From October 8 until December 11, Jammu & Kashmir will hold elections to local bodies. Both the municipal and the panchayat elections are being held after long delays, the former after 13 years. How has the absence of elected members affected the functioning of these local bodies? What kinds of contests are expected when the major regional parties have called for a boycott?
The elections and the delays
Municipal elections are being held for the first time since 2005. Over the last seven decades, these elections have been held only four times. The elections of 2005 took place after 27 years. The polls this year will be held in four phases, on October 8, 10, 13 and 16.
Panchayat elections will be held between November 17 and December 11, in nine phases. The term of the last panchayat bodies ended in July 2016. The outbreak of violence that month over the killing of Hizb-ul Mujahideen militant Burhan Wani led to the elections being delayed.
The PDP-BJP government tried unsuccessfully to schedule elections from December 1, 2017. Elections were announced by former Governor N N Vohra after he took charge following the collapse of the coalition and the resignation of the government.
The visible costs of delay
Last week, Home Minister Rajnath Singh said that in the absence of elected municipalities and panchayats, Jammu & Kashmir could not get any of the Rs 4,161 crore allocated to urban and rural local bodies by the 14th Finance Commission for the period 2015-20.
Issues taken up by local bodies, principally sanitation and solid waste management, have suffered. Srinagar is among the dirtiest cities in the country, with the constant traffic of tourists adding to the challenge.
In Jammu, a solid waste management project remains on the shelf despite the identification of nearly 200 kanals of land near Kot Bhalwal a couple of years ago. Seven places have been identified for multilevel parking to decongest Jammu city, but only one has been made operational. Tasks typically performed by the municipal corporation — street lights, food safety, keeping market spaces organised and encroachments at bay, small road and pavement works, municipal health facilities — have not got sufficient attention. The corporations are at present run by officials.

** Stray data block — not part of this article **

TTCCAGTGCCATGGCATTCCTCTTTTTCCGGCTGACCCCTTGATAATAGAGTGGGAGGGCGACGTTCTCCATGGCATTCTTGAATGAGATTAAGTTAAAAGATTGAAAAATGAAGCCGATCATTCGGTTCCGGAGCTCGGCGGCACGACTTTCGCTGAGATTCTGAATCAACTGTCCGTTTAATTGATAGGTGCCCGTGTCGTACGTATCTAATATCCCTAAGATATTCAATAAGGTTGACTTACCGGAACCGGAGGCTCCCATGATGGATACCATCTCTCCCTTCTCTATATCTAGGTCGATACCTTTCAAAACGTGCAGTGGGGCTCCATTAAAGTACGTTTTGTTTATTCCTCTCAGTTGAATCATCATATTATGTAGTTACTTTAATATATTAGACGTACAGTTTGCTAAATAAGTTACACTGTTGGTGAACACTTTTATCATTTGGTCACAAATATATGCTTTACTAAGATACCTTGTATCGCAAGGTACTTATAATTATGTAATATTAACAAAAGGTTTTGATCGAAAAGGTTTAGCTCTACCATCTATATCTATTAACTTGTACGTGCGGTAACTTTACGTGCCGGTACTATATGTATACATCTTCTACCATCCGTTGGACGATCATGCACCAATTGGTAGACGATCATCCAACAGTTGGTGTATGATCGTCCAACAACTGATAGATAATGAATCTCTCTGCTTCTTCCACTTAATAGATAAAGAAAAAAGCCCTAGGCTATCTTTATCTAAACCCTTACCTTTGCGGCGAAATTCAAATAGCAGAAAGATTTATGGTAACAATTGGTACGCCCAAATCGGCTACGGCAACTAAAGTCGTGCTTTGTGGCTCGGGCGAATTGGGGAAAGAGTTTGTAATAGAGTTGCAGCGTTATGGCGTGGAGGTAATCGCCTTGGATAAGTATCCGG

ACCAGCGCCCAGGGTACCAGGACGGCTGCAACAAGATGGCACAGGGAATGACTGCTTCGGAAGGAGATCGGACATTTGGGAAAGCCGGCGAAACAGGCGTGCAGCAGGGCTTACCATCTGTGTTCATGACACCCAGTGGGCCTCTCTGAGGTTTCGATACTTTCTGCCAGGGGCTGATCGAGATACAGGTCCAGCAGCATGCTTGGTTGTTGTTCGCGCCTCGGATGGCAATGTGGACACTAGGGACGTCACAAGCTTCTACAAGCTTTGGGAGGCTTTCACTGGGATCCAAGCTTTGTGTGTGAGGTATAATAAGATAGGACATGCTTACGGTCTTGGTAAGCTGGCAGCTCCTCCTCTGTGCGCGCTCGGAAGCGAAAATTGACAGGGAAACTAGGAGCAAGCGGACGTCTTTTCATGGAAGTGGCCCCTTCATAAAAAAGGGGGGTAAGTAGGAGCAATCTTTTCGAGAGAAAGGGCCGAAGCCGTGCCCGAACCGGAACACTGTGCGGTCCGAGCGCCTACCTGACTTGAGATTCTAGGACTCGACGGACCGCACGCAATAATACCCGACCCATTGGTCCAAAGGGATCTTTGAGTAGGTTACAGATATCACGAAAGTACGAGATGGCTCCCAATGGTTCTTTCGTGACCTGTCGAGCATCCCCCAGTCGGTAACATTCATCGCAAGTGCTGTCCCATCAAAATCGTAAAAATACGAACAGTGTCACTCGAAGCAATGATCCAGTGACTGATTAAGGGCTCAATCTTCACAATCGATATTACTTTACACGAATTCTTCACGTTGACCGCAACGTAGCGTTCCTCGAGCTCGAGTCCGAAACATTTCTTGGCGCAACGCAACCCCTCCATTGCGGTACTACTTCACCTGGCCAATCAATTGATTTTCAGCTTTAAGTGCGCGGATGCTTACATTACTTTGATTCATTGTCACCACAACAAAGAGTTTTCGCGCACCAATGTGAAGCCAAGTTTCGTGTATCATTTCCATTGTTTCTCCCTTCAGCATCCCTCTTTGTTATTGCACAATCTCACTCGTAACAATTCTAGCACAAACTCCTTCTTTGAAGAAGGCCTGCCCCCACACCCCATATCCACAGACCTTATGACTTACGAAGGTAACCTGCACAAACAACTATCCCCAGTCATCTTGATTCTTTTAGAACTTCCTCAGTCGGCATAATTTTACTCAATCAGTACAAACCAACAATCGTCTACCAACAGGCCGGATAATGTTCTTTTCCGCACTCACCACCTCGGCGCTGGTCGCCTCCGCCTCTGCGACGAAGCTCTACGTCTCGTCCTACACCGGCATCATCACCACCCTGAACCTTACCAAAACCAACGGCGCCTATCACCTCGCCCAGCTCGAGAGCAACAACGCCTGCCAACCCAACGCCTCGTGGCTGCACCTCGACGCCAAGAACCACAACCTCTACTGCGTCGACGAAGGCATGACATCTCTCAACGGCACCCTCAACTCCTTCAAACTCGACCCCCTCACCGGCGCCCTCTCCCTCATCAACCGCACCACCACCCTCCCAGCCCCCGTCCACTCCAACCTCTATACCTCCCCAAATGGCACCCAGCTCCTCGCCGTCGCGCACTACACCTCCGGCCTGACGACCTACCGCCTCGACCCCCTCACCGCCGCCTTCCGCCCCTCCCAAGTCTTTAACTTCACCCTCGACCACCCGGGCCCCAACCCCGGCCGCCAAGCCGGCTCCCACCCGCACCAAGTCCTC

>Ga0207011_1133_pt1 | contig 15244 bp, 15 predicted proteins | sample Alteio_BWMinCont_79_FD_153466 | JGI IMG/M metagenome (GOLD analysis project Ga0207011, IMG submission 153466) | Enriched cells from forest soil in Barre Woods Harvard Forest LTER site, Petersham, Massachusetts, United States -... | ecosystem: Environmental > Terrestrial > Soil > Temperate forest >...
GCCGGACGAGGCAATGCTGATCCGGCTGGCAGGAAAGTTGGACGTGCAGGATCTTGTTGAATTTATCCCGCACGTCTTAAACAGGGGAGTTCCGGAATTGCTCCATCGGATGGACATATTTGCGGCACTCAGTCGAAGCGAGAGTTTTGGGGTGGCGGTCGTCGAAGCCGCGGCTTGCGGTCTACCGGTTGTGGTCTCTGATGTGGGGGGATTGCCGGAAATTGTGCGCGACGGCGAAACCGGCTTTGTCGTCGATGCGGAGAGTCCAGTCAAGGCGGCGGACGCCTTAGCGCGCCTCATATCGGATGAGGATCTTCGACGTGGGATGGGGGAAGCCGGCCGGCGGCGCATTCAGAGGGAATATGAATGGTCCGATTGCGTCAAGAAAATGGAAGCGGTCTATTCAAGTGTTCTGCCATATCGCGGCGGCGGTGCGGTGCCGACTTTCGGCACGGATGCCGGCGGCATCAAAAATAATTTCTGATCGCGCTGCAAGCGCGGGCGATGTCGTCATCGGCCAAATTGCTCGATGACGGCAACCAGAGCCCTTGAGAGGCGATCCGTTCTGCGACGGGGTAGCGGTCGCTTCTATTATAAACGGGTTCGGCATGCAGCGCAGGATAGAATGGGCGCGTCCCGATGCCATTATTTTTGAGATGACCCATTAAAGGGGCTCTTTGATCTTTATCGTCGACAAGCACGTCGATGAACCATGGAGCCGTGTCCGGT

Former Jammu Mayor Narinder Singh recalled that during 2005-10, the elected corporation had collected over Rs 12 crore as building permission fees. After that five-year term ended, the corporation has not been able to collect even Rs 2 crore as files have remained pending for months together, even as unauthorised constructions and encroachments have continued unabated.
Development works under MGNREGA, formation of self-help groups in rural areas, and community sanitation have been hit by the absence of community involvement and elected panchayats. “Since we didn’t have elected panchayats, in the last two years we didn’t receive the Rs 1,100 crore meant for grassroots development,” Qazi Sarwar, Director, Rural Development, said.
The Ladakh region, comprising Leh and Kargil districts, has separate elected Hill Development Councils that take administrative decisions such as formulating a budget and development programmes. They decide how the district plan of the region is to be spent. In the absence of elected panchayats and urban bodies, the region has lost funds that are meant exclusively for these bodies. Also, representatives of the urban local bodies and panchayats have direct representation in the Hill Councils.
Boycott, security challenge
The elections are set to be a direct contest between the BJP and Congress, with the National Conference and PDP having boycotted the polls over the question of Article 35A of the Constitution. The provision, which provides special rights to permanent residents of the state, is facing a challenge in the Supreme Court. Militants and separatists have asked people to boycott the elections. In an audio message, Hizb-ul Mujahideen commander Riyaz Naikoo has said that those who want to contest the panchayat elections should buy a shroud together with their nomination form. The fear of militants is keeping people away, especially in South Kashmir. In 2005, the municipal polls turnout was 48%. In the panchayat polls in 2011, 80% turned out.